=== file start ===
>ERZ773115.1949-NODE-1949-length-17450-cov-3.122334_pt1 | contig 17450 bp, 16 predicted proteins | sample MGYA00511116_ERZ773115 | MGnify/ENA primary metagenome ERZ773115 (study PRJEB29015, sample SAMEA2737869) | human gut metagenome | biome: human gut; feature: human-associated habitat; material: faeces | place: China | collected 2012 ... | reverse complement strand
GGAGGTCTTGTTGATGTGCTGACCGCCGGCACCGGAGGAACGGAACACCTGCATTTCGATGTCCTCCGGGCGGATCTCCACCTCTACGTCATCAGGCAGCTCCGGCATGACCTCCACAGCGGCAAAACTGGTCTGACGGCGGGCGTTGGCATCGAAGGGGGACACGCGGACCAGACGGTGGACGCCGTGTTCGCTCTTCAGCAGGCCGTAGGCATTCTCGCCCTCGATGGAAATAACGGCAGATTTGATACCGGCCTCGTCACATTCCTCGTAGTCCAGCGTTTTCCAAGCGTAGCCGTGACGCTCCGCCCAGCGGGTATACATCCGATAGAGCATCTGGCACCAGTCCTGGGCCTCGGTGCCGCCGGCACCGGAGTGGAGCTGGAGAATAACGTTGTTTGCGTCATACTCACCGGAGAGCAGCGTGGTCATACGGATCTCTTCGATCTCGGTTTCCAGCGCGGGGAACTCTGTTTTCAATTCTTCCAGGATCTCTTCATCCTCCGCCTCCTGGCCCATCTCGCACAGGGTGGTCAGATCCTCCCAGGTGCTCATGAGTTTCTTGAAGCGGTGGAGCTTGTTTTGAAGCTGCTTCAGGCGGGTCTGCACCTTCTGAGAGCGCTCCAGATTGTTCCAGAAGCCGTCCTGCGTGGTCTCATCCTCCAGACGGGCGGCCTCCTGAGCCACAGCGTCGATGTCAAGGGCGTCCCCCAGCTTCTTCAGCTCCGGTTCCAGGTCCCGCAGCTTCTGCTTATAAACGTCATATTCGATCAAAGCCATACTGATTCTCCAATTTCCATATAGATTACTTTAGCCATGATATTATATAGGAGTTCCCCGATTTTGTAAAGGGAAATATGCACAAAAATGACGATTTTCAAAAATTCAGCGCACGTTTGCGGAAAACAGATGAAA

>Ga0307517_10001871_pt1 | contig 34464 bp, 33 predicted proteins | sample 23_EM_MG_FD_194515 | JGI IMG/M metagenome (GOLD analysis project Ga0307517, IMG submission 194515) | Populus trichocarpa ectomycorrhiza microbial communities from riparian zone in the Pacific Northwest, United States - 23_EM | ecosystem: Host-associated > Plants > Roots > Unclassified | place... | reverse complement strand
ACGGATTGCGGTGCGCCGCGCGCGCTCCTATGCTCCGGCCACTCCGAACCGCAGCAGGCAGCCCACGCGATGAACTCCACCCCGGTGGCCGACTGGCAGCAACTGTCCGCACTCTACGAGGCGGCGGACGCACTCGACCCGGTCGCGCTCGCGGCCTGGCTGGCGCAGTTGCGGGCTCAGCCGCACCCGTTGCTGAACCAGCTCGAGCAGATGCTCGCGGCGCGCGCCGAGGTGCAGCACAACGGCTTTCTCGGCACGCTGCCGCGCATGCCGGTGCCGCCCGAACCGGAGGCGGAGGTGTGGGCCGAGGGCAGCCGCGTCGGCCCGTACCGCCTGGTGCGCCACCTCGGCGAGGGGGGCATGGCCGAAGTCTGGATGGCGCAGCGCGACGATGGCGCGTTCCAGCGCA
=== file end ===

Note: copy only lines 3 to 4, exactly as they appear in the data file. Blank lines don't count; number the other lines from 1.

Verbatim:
>Ga0307517_10001871_pt1 | contig 34464 bp, 33 predicted proteins | sample 23_EM_MG_FD_194515 | JGI IMG/M metagenome (GOLD analysis project Ga0307517, IMG submission 194515) | Populus trichocarpa ectomycorrhiza microbial communities from riparian zone in the Pacific Northwest, United States - 23_EM | ecosystem: Host-associated > Plants > Roots > Unclassified | place... | reverse complement strand
ACGGATTGCGGTGCGCCGCGCGCGCTCCTATGCTCCGGCCACTCCGAACCGCAGCAGGCAGCCCACGCGATGAACTCCACCCCGGTGGCCGACTGGCAGCAACTGTCCGCACTCTACGAGGCGGCGGACGCACTCGACCCGGTCGCGCTCGCGGCCTGGCTGGCGCAGTTGCGGGCTCAGCCGCACCCGTTGCTGAACCAGCTCGAGCAGATGCTCGCGGCGCGCGCCGAGGTGCAGCACAACGGCTTTCTCGGCACGCTGCCGCGCATGCCGGTGCCGCCCGAACCGGAGGCGGAGGTGTGGGCCGAGGGCAGCCGCGTCGGCCCGTACCGCCTGGTGCGCCACCTCGGCGAGGGGGGCATGGCCGAAGTCTGGATGGCGCAGCGCGACGATGGCGCGTTCCAGCGCA